Miami Beach, Michigan, Fashion, More: Friday Morning Buzz, June 13th, 2015


Now available: a historical archive of Miami Beach. “The archive project was proposed by FIU as part of the city’s centennial celebration this year. To date, the team has scanned more than 15,000 high resolution images, each catalogued with a description, location and time period. [Ken] Lipartito said he expects the archive to reach more than 20,000 images.”

The state of Michigan has a new online mapping tool. “Plotting the locations of numerous geological features, demographic information, transportation options and other data sets became more accessible with today’s launch of the Department of Technology, Management and Budget’s (DTMB) GIS Open Data website.”

Someone has Turned the fashion guides of wikiHow into a digital archive. I had to look up “pastel goth”.

Now available: an interactive map of where the Salem Witch Trials were held.

The Nikkei Newspaper Digital Archive has been launched. “Hosted by UW Libraries and Digital Collections, the NNDA is a collection of scanned, historical issues of The North American Post and it’s pre-war predecessor, the North American Times. Unlike many newspaper archives, it is completely free and open to the public. Currently, more than 600 issues have been digitized and are available for browsing by date and the ongoing project will add hundreds more, as well as Japanese to English translations of headlines as resources allow.”


A Rwanda genocide archive has expanded. “The online archive features more than 8,000 testimonies, videos, audio, photographs, documents as well as interactive maps that provide detailed information about the location and history of memorial sites as well as peace building activities across the country. The digital platform is accessible from anywhere in the world and enables users to view thousands of individual pieces of archival material about the 1994 genocide as well as post-genocide reconstruction efforts in Rwanda.”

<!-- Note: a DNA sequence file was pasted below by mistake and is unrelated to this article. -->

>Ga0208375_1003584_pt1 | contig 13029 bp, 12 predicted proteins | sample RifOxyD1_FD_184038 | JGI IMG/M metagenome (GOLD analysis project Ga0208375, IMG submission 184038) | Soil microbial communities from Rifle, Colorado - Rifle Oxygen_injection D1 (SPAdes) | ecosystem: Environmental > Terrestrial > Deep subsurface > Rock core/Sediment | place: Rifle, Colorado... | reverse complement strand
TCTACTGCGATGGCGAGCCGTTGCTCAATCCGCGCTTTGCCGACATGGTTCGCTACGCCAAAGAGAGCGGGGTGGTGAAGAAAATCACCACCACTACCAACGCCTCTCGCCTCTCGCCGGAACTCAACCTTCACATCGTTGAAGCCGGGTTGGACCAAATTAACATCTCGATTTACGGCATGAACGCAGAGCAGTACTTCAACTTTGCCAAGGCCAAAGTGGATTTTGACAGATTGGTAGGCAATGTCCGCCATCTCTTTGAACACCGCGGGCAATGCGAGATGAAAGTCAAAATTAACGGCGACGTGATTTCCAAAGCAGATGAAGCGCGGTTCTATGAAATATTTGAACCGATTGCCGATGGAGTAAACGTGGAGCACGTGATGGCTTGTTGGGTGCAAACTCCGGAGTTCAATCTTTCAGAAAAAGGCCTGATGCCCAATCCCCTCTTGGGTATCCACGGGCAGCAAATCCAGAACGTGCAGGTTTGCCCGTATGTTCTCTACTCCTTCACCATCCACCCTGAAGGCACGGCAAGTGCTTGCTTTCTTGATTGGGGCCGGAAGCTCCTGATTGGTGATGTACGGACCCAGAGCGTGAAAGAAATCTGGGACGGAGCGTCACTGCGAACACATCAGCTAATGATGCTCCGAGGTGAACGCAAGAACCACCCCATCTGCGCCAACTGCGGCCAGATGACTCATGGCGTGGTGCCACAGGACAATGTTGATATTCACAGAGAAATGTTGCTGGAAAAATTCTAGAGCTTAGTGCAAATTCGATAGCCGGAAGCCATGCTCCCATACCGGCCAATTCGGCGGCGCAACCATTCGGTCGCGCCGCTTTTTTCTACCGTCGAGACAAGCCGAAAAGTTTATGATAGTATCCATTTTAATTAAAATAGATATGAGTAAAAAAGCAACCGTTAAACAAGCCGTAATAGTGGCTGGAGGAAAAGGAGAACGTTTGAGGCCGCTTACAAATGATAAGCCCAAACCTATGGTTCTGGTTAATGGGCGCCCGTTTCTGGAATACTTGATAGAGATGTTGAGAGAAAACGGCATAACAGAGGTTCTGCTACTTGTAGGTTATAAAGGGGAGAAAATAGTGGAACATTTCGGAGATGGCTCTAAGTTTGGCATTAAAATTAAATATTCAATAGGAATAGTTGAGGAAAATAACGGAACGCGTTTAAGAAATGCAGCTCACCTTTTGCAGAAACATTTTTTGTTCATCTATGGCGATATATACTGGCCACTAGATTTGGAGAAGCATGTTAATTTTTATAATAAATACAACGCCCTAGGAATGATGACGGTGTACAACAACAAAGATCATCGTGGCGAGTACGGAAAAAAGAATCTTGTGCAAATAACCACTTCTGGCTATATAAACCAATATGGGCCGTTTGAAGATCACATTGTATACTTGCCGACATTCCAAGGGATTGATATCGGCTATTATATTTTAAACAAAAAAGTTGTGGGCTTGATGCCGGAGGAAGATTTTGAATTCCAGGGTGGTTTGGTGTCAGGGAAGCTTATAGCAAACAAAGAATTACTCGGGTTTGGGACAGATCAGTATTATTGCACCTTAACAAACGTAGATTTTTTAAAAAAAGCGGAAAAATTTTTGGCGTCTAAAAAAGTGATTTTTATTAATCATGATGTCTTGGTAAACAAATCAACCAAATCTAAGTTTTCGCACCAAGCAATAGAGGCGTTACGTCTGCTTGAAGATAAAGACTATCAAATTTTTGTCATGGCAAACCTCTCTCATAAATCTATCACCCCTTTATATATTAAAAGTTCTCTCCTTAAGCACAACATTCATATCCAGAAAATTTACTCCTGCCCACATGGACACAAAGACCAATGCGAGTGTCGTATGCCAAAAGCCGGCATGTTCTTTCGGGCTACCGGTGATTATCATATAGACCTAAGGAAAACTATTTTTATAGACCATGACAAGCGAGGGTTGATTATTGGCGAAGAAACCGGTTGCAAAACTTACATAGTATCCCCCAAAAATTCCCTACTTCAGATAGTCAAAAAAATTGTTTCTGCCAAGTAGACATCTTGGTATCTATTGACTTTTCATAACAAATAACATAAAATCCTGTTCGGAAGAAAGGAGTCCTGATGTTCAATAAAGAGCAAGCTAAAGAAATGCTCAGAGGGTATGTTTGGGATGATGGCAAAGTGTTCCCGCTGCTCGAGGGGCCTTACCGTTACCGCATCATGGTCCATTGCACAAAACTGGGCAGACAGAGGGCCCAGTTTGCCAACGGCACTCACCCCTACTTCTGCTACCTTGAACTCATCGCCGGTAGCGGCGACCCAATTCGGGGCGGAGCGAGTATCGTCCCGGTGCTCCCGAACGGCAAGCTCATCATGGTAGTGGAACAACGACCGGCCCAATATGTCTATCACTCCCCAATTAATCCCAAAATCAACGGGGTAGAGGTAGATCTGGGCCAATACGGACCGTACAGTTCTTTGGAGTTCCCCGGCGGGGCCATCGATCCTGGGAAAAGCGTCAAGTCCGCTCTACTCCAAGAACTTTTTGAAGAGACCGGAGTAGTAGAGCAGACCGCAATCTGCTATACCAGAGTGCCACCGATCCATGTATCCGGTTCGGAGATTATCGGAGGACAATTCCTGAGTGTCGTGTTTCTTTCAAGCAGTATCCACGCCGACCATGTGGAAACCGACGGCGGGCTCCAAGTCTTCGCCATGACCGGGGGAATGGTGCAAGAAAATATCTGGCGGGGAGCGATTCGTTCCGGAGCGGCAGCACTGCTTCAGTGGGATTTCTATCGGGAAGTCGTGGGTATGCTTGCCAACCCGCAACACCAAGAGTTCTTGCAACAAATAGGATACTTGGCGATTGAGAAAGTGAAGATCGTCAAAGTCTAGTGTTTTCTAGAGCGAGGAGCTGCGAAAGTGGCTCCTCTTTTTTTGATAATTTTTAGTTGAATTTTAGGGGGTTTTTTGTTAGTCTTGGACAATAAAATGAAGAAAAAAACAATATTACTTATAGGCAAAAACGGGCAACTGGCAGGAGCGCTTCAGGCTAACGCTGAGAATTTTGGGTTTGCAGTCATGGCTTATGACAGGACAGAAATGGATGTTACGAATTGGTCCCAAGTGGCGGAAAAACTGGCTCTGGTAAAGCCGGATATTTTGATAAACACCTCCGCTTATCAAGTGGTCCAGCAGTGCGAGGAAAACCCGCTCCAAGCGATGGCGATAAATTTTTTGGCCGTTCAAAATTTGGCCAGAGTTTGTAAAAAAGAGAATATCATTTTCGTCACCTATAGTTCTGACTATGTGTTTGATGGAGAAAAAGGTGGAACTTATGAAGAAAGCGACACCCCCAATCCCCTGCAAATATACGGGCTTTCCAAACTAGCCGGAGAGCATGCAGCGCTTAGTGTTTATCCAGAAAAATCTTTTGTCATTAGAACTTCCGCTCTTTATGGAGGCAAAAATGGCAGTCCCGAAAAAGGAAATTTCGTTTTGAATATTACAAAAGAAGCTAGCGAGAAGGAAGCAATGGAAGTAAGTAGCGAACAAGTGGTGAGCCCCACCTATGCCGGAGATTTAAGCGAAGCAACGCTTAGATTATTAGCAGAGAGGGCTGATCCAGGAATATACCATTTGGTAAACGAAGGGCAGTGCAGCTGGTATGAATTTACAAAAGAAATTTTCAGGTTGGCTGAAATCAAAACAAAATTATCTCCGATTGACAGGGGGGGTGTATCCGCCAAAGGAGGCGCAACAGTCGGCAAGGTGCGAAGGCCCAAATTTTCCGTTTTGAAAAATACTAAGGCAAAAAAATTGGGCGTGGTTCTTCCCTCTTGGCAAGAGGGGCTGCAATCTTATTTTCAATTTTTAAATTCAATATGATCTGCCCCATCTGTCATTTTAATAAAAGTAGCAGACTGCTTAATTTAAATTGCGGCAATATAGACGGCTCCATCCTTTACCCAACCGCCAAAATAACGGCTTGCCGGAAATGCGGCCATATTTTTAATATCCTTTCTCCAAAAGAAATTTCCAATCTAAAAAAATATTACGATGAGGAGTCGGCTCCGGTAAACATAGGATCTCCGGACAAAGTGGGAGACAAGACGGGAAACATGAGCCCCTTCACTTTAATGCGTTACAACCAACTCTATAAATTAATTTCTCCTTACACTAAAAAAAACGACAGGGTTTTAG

The UCLA Ethnomusicology Archive has added a new round of recordings to the California Light and Sound Collection in the Internet Archive. All the ones I looked at were guest lectures and presentations, and include appearances by Tito Puente, Dizzy Gillespie, and Gwendolyn Cooper Lightner.

Google Slides now supports Chromecast and AirPlay. That could be useful.


Yelp is adding a “consumer alert” label. Now if they only let businesses owners request reviews be removed when they’re completely false.

As you may have heard, Dick Costolo is stepping down as CEO of Twitter. I was expecting this, but not quite so quickly. “Following the announcement, shares in the company jumped by more than 7% in trading after US markets had closed.” Ouch. I have lots of feelings – lots and lots and lots of feelings – about what Twitter can do to become strong, rich, and vital (and it’s not more bloody advertising) but I didn’t think it was worth a rant. Then I read that Snoop Dogg wants to be Twitter’s new CEO. So maybe everybody’s putting in their two cents.

So what’s happening with Facebook’s Instant Articles? apparently not much. Good morning, Internet…

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